Letters to the Editor
Readers write about the benefits of adjusting gas taxes to reflect inflation, why the free market needs government regulation, and why Twitter can't replace physical social interaction.
Don't abandon gas taxes – adjust them for inflation
Regarding the Feb. 27 editorial, "A road map for better US roads": A "vehicle miles traveled" (VMT) tax to fund roads is a bad idea for an obvious reason: It penalizes fuel efficiency. In addition, despite what its advocates may say, adopting VMTs would involve a massive, costly investment in new technologies.
The fact that gas tax revenues are declining is no reason to abandon or replace them. The real problem is that the gas tax is a flat rate per gallon. Now is the time to index the gas tax to the cost of gasoline so that the revenues it generates increase with inflation – not to replace it with an entirely new and deeply flawed alternative.
President Obama made the right call when he dismissed the proposal last week. Hopefully, his administration will adopt more environmentally friendly and sensible solutions to address the problems with transportation infrastructure.
Louise Nelson Dyble
Research director, The Keston Institute for Public Finance and Infrastructure Policy
University of Southern California
Free market needs regulation
Regarding the March 4 Opinion piece, "The market's harsh verdict on Obamanomics": Author Mark Skousen's interpretation of market behavior sounds like that of someone who has not been paying attention for the past eight years. What is happening today is a clear demonstration of the fallacy of trusting the market to do the right thing.
Of course, "the right thing" is different depending on who looks at it. For business owners and stockholders, the right thing is making profit. There is no social conscience involved, just maximizing profit. On the other hand, there are many more US citizens who are not business owners or stockholders. For them, unfettered maximization of profit has been disastrous.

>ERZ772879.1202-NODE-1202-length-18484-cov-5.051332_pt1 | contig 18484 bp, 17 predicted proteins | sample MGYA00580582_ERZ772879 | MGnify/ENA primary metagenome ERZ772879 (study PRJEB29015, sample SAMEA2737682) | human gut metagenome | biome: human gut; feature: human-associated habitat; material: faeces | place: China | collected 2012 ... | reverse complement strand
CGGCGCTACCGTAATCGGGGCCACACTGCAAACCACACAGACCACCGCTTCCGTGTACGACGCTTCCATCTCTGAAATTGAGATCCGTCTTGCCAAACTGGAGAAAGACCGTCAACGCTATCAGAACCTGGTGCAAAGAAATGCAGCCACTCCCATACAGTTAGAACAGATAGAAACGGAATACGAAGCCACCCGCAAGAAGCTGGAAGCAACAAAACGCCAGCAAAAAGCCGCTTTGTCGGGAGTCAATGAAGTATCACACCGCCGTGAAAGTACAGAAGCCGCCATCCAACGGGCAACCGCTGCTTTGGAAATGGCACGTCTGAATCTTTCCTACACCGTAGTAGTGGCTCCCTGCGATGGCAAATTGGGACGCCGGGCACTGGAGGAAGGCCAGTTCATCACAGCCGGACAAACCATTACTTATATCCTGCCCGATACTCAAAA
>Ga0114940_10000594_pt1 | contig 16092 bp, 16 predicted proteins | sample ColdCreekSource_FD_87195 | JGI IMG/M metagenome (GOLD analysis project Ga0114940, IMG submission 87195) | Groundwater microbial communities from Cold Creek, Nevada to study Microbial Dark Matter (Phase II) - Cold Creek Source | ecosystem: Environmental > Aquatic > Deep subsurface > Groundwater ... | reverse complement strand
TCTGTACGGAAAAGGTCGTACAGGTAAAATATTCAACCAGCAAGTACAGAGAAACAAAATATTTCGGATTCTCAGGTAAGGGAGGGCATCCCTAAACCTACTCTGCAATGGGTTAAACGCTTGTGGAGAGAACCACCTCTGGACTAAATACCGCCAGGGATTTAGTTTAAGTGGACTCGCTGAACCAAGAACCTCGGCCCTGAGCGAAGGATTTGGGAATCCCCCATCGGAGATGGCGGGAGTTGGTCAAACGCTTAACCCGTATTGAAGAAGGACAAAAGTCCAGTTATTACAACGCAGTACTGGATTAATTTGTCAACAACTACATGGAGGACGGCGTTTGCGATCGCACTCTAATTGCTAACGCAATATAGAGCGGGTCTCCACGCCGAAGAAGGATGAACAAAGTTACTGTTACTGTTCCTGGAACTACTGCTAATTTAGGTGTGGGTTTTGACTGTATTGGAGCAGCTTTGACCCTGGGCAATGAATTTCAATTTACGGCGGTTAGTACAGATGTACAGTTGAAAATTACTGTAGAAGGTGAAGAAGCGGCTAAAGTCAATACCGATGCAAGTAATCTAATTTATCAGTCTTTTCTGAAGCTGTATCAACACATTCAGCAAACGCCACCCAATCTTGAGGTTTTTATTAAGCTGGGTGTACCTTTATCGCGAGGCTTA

In order to provide some balance in this system, some government regulation is required to achieve an equitable result for the entire country. The current situation is what results from minimizing government regulation of the market. The results are clear enough that even Mr. Skousen must be able to see them.
Mark Skousen criticizes President Obama's proposed economic solutions for the largest economic downturn since the Great Depression. But I wonder how a free-market strategy would handle this problem? Would the free-market followers extend a helping hand to those without a job? Right now, there is a need for compassion, not criticism.
Pisgah Forest, N.C.
Flaw in Web social networks
Regarding the March 1 article, "And now, Twitter philanthropy": With Twitter and other so-called social networking tools, are we creating artificial friendships and social events? True, we love to stay in contact with friends. But social interactions really need the personal touch. Our kids, now adults, have ignored the need to meet and greet; to interact, have personal discussions, and play; to have a meal together. Anthropology shows small groups interacting, helping, working, and playing together encourage peaceful coexistence.
Logging on to Twitter only once made me realize there is a difference between personal information (such as, "I'm washing my car") and interacting personally (such as, "Let's meet and talk over dinner").
Jo Ann Barnes
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